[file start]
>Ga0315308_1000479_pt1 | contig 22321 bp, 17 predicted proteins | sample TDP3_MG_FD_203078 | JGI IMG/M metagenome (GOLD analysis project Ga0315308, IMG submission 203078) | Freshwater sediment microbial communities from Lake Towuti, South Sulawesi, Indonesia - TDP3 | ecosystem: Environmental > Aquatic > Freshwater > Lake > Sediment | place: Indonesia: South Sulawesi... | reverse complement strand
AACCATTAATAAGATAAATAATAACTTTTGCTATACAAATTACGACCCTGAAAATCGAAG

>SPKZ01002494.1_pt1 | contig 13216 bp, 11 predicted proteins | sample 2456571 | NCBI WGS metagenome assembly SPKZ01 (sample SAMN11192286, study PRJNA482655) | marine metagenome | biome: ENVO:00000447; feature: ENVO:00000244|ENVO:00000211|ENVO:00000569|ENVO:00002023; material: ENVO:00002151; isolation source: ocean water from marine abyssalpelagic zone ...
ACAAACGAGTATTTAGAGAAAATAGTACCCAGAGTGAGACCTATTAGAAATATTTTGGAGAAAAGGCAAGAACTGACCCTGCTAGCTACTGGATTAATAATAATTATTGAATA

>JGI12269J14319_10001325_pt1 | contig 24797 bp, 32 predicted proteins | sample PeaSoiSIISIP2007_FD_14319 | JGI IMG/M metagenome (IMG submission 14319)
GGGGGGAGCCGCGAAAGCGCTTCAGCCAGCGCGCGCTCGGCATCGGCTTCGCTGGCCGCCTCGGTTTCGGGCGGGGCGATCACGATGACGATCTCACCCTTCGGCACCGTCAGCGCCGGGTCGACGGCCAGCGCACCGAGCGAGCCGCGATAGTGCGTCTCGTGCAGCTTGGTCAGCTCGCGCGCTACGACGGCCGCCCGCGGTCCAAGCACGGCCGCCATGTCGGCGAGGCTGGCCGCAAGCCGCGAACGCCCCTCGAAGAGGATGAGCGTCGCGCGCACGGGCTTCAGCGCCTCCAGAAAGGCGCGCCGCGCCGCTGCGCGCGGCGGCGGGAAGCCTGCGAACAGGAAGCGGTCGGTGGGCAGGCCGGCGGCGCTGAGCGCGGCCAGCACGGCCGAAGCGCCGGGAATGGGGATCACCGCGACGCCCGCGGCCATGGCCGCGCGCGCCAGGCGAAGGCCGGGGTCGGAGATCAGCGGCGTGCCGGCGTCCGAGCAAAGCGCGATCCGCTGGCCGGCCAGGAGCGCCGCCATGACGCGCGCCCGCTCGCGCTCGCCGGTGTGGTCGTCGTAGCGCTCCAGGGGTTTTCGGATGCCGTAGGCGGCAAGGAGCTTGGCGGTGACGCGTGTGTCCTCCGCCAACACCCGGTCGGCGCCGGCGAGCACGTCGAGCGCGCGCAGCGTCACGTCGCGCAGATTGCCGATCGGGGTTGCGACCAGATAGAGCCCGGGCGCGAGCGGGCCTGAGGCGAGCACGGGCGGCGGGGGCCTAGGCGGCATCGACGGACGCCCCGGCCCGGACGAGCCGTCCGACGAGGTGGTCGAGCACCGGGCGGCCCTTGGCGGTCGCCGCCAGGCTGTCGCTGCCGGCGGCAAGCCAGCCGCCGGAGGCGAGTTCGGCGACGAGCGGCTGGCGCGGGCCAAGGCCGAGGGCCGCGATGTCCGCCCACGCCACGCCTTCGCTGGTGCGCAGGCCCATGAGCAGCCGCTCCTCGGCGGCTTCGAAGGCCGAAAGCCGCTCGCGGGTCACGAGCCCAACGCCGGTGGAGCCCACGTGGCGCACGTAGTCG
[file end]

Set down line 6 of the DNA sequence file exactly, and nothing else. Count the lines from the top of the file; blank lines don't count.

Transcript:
GGGGGGAGCCGCGAAAGCGCTTCAGCCAGCGCGCGCTCGGCATCGGCTTCGCTGGCCGCCTCGGTTTCGGGCGGGGCGATCACGATGACGATCTCACCCTTCGGCACCGTCAGCGCCGGGTCGACGGCCAGCGCACCGAGCGAGCCGCGATAGTGCGTCTCGTGCAGCTTGGTCAGCTCGCGCGCTACGACGGCCGCCCGCGGTCCAAGCACGGCCGCCATGTCGGCGAGGCTGGCCGCAAGCCGCGAACGCCCCTCGAAGAGGATGAGCGTCGCGCGCACGGGCTTCAGCGCCTCCAGAAAGGCGCGCCGCGCCGCTGCGCGCGGCGGCGGGAAGCCTGCGAACAGGAAGCGGTCGGTGGGCAGGCCGGCGGCGCTGAGCGCGGCCAGCACGGCCGAAGCGCCGGGAATGGGGATCACCGCGACGCCCGCGGCCATGGCCGCGCGCGCCAGGCGAAGGCCGGGGTCGGAGATCAGCGGCGTGCCGGCGTCCGAGCAAAGCGCGATCCGCTGGCCGGCCAGGAGCGCCGCCATGACGCGCGCCCGCTCGCGCTCGCCGGTGTGGTCGTCGTAGCGCTCCAGGGGTTTTCGGATGCCGTAGGCGGCAAGGAGCTTGGCGGTGACGCGTGTGTCCTCCGCCAACACCCGGTCGGCGCCGGCGAGCACGTCGAGCGCGCGCAGCGTCACGTCGCGCAGATTGCCGATCGGGGTTGCGACCAGATAGAGCCCGGGCGCGAGCGGGCCTGAGGCGAGCACGGGCGGCGGGGGCCTAGGCGGCATCGACGGACGCCCCGGCCCGGACGAGCCGTCCGACGAGGTGGTCGAGCACCGGGCGGCCCTTGGCGGTCGCCGCCAGGCTGTCGCTGCCGGCGGCAAGCCAGCCGCCGGAGGCGAGTTCGGCGACGAGCGGCTGGCGCGGGCCAAGGCCGAGGGCCGCGATGTCCGCCCACGCCACGCCTTCGCTGGTGCGCAGGCCCATGAGCAGCCGCTCCTCGGCGGCTTCGAAGGCCGAAAGCCGCTCGCGGGTCACGAGCCCAACGCCGGTGGAGCCCACGTGGCGCACGTAGTCG